Friday, October 28, 2011

Friday Favorite - Cloth Diapers Part 2

Here's more info on cloth diapers starting right from the beginning. Literally.

This is a Lil'Joey by Rump-a-Rooz. They fit preemies and newborn. They are All-in-Ones. You'll notice it's all stitched together, no pocket. These go on and off like a disposable but when drying take the longest because you can't separate the parts. They also have AIO's in larger sizes. These are usually the most expensive option.

To give you an idea of how teeny these are, a dollar bill (note the edges are curled).

Next up come the prefolds. This is usually the cheapest option. First you have the prefold itself. They come in different sizes.

Some people choose to use fasteners such as the Snappi. In my experience, it was more annoying than anything and I found a method of folding and using the cover to hold the prefold that I preferred.

They work similar to the clips on an Ace bandage. Using the little plastic teeth, you fasten one side, then stretch it across the belly and fasten the other side. Pull the middle piece down and fasten at the crotch. (yes, I diapered a slipper, size 5 if you're wondering).


Next come the covers. I chose one-size covers, but they also have fitted. (I have no experience with wool so you will need to look elsewhere for info on that). The one-size allows you to adjust length as your baby grows.

The two choices are aplix (velcro) and snaps. I've been told that snaps will outlast velcro. Since we've only been cloth diapering for a bit more than 7 months, I can't confirm or deny. Since we plan on having another one after Keira, I figured why not. Diapers with velcro will have a laundry tab for attaching the tab so that it doesn't stick to everything else in the wash.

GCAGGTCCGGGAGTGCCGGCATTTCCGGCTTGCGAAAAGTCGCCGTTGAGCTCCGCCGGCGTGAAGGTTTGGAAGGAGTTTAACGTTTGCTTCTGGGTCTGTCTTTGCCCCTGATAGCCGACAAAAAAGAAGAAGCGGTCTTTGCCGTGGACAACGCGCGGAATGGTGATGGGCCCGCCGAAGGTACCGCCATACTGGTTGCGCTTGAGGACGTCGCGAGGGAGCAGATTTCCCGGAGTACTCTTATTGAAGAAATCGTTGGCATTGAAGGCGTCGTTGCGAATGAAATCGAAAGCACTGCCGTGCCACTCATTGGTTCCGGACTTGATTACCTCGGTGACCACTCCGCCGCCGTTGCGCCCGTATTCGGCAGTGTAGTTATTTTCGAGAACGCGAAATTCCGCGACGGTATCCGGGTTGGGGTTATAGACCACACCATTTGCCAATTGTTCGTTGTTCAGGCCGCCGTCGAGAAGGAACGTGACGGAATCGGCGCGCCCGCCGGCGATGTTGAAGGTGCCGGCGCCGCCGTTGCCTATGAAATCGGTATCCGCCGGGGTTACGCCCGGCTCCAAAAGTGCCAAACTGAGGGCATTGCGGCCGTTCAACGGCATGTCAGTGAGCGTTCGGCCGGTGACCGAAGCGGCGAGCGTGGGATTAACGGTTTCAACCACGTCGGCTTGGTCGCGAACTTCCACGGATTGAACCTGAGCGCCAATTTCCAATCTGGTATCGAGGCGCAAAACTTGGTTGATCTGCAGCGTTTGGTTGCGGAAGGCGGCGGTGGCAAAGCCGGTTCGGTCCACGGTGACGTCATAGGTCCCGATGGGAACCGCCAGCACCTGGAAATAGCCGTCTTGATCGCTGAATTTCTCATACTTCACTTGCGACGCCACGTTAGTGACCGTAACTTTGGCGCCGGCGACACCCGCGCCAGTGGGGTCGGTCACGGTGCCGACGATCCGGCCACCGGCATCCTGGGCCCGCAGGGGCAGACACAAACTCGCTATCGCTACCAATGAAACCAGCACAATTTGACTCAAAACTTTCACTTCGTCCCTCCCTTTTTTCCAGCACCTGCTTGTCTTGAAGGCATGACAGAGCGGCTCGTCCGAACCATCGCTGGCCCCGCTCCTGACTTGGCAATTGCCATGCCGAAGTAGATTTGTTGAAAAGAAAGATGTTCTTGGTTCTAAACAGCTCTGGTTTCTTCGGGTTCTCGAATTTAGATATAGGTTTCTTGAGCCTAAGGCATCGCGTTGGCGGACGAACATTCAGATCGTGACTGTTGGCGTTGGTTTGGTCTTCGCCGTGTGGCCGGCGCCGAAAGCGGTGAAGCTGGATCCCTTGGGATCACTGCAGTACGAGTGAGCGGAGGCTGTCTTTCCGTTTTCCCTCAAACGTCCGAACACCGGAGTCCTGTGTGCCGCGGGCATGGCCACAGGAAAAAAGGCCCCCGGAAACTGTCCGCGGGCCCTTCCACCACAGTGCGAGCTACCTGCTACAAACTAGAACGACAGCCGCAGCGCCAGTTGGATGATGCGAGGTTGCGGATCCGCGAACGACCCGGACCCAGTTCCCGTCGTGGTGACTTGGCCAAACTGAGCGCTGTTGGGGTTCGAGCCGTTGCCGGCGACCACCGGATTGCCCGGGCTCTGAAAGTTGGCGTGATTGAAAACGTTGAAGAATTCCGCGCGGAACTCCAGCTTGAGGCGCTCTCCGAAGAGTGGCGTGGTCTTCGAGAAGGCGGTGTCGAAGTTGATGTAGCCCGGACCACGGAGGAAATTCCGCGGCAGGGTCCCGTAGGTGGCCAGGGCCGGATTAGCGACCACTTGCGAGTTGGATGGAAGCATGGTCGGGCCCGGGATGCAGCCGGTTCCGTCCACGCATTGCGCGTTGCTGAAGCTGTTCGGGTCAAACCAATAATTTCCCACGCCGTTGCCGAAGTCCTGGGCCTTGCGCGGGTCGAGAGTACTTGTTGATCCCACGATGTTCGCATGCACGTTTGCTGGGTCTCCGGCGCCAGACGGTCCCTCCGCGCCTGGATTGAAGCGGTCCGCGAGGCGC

Other than one-size, there are fitteds. Fitteds are usually listed as X-Small, Small, Medium , Large & X-Large. Here are a Small & X-Small Fuzzibuns.

Next up are the All in 2's. I'm not a fan myself, but I know of others who prefer them to pockets, so each to their own. Basically, instead of stuffing the insert inside, it is placed on top of the shell and usually held in pace with a couple snaps. You ay also note that these Bottombumpers are side fastening. I didn't find any notable difference between side and front fastening.

Some pocket diapers, like this Blueberry
and this Bummis Easy Fit, are stitched in. This prevents the insert from getting lost and makes for slightly easier stuffing.

Different brands tend to style their fasteners differently than others. See the snap patterns on this BumGenius (left) and Happy Heiny's. While the Happy Heiny's would be more secure for a diaper Houdini, they aren't the swiftest when trying to diaper a wiggler.

Some diapers come is a small and large versions of one-size. Like these Swaddlebees
and these Thirsties. Thirsties are my personal go to diaper. I love them. We have never had a leak or blowout in them. Not to say others haven't. That's the trick. Finding the ones that fit your baby. What fits a baby with chunky thighs might be too loose on a skinny minny. Anyway, a few of my fave points on the Thirsties: 2 sizes. I found many of the one-size diapers too bulky (for me) for a newborn. The Size 1 is smaller so there's not so much bulk. And an extra gusset around the leg, which is awesome for holding in poo, especially breastfeeding poop. Trust me, some days, I don't know how it's contained it, but it did. (Gussets are also found on the Rump-a-Roos as well).
Previously, you could only get Thirsties with velcro, but a couple months ago, right as I needed to move Keira into Size 2's, they came out in snaps. Yay!




Now, be very careful with this next piece of info: Etsy. You can find an insane amount of diapers on Etsy. Like these. It can be very addicting.



And for those of you thinking it's loads to carry in the diaper bag, not so. I've got 6 diapers in there, plus wipes, wetbag, etc. I tossed some keys on top so you could see that the bag itself isn't huge.

Stay tuned for cloth diaper post #3 - why.

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